Originally published by Axel Lindholm.
Signaling that reasonable compensation is always a factual issue, the Federal Tax Court recently ruled that compensation paid during a two-year period to four sons of the principal shareholder in a family-run business was not deductible under Internal Revenue Code § 162. The court found that corporate officers had disregarded objective and relevant facts and failed to utilize independent judgment in the setting of the sons’ compensation [see Transupport, Inc. v. Commissioner, T.C. Memo. 2016–216]. The decision reminds the principals in all closely held businesses that great care should be exercised in the setting of salaries, particularly for employees who are related to dominant shareholders.
Typical Family-Run Business
The facts in the Transupport case were pretty typical. In the year prior to making the sons employees of the company, the president and 98-percent owner of Transupport transferred shares in equal percentages to his four sons via gifts and sales. Thereafter, the corporation’s president and his four sons were the only employees and officers during the tax years in question. The president set his sons’ salaries without consulting the company’s CPA (or anyone else, for that matter). The court indicated the four sons had little or no knowledge of the job functions for which they were compensated. The court added that an expert hired to assist the corporation in the tax court litigation looked at comparable compensation at manufacturing facilities, while the family-run business was a wholesaler. The expert’s opinion was of little value, indicated the court.
The court left unchallenged the compensation paid to the majority shareholder/president since he had extensive experience in the business, and based upon the fact that his own compensation was in the median range of the comparable firms. The court imposed penalties of 20 percent of the understatement of earnings due to the improper compensation.
Tips to Avoid the Unreasonable Compensation Problem
The Transupport decision is a textbook example of where successful, closely held businesses often go wrong. Corporate records were scanty. Virtually no contemporaneous documentation of comparable salary information was assembled at the time when the salaries were set. The court indicated that the employee relationship was merely a means of transferring wealth from one generation to the next.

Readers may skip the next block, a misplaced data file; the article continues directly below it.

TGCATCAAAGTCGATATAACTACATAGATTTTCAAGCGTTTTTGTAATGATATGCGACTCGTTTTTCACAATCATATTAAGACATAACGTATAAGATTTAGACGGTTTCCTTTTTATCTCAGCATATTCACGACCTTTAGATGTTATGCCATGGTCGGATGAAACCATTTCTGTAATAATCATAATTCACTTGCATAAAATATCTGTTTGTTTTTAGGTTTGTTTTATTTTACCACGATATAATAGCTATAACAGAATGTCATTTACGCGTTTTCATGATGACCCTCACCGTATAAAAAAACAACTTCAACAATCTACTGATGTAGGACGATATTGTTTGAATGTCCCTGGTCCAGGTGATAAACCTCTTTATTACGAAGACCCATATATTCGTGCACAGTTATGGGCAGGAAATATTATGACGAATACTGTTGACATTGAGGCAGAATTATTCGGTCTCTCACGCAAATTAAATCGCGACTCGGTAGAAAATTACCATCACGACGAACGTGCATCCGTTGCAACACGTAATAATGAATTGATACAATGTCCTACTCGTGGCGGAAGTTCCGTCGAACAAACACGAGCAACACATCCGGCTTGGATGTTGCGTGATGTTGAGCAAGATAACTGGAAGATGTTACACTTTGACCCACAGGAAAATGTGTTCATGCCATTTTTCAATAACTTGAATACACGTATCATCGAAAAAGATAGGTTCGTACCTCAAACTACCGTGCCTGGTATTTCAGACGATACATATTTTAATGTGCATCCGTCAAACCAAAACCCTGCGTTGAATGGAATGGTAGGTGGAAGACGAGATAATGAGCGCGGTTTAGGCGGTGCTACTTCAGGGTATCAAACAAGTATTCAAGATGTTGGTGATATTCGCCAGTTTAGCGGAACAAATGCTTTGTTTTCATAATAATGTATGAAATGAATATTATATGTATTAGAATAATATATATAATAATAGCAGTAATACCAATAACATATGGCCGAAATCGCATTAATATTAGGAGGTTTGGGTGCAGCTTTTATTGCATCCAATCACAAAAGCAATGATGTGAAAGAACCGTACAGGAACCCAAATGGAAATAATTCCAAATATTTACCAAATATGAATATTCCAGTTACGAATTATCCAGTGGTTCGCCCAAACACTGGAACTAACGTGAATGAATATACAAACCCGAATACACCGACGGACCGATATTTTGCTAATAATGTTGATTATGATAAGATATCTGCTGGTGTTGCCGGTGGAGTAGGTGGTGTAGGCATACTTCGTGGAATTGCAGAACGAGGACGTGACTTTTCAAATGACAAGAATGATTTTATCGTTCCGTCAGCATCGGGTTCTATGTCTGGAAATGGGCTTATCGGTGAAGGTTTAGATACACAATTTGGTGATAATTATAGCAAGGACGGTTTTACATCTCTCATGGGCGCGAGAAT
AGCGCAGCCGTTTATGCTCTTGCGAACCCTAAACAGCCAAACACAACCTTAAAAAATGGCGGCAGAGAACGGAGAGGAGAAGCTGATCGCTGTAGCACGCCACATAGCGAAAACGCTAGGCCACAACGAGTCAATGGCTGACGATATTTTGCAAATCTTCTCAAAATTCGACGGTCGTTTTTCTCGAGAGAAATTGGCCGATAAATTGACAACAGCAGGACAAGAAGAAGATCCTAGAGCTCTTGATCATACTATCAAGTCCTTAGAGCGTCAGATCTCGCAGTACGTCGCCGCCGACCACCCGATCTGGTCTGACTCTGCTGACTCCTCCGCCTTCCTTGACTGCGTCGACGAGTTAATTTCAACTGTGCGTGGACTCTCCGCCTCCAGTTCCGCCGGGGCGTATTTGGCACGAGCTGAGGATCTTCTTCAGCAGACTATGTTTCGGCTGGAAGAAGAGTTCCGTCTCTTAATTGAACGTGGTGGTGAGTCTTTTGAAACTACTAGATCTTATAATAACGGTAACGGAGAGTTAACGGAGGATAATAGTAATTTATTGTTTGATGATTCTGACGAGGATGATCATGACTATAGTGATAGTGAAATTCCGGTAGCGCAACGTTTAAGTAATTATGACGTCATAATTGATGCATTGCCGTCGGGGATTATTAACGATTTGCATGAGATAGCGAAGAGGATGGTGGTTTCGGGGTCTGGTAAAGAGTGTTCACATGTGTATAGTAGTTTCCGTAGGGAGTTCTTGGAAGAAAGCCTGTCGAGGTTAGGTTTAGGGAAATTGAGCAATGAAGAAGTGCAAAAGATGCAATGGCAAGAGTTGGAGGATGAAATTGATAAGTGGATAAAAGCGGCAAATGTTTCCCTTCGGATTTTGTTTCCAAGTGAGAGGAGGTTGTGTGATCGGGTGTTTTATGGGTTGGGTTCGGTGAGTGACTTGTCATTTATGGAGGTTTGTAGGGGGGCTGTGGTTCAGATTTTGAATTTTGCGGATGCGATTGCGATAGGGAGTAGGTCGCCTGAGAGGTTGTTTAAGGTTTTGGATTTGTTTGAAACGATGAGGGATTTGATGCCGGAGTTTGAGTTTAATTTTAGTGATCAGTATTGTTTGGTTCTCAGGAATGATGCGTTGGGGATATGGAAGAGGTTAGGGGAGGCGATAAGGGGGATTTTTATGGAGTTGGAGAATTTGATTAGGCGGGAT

Family-run businesses should be careful that they do at least the following:
- Make sure they have adequate support for all deductions, not just salaries and other compensation.
- Recognize that in order to be deductible under § 162, compensation paid must be reasonable. Payments to family members are generally subject to special scrutiny.
- Corporate files should contain relevant and real documentation, such as resumes of employees who are family members, compensation studies and data from comparable businesses, and any published comparables.
- HR files should contain real performance evaluations regarding employees, particularly those who are related to dominant shareholders.
Romano & Sumner – Skilled, Experienced Legal Counsel
The attorneys at Romano & Sumner have more than 20 years of combined experience providing expert legal assistance to clients in all types of complex wealth management, tax planning, and asset preservation issues. We represent family-run businesses and have intricate knowledge of issues such as those presented in the Transupport tax dispute. At Romano & Sumner, we pride ourselves not only upon our professionalism, but also upon our client service. We know that each situation is unique. We return phone calls within one business day. We keep clients informed. We complete the work within the allotted time frame. Call us at 281-242-0995 or complete our online contact form.
from Texas Bar Today http://ift.tt/2koINTF
via Abogado Aly Website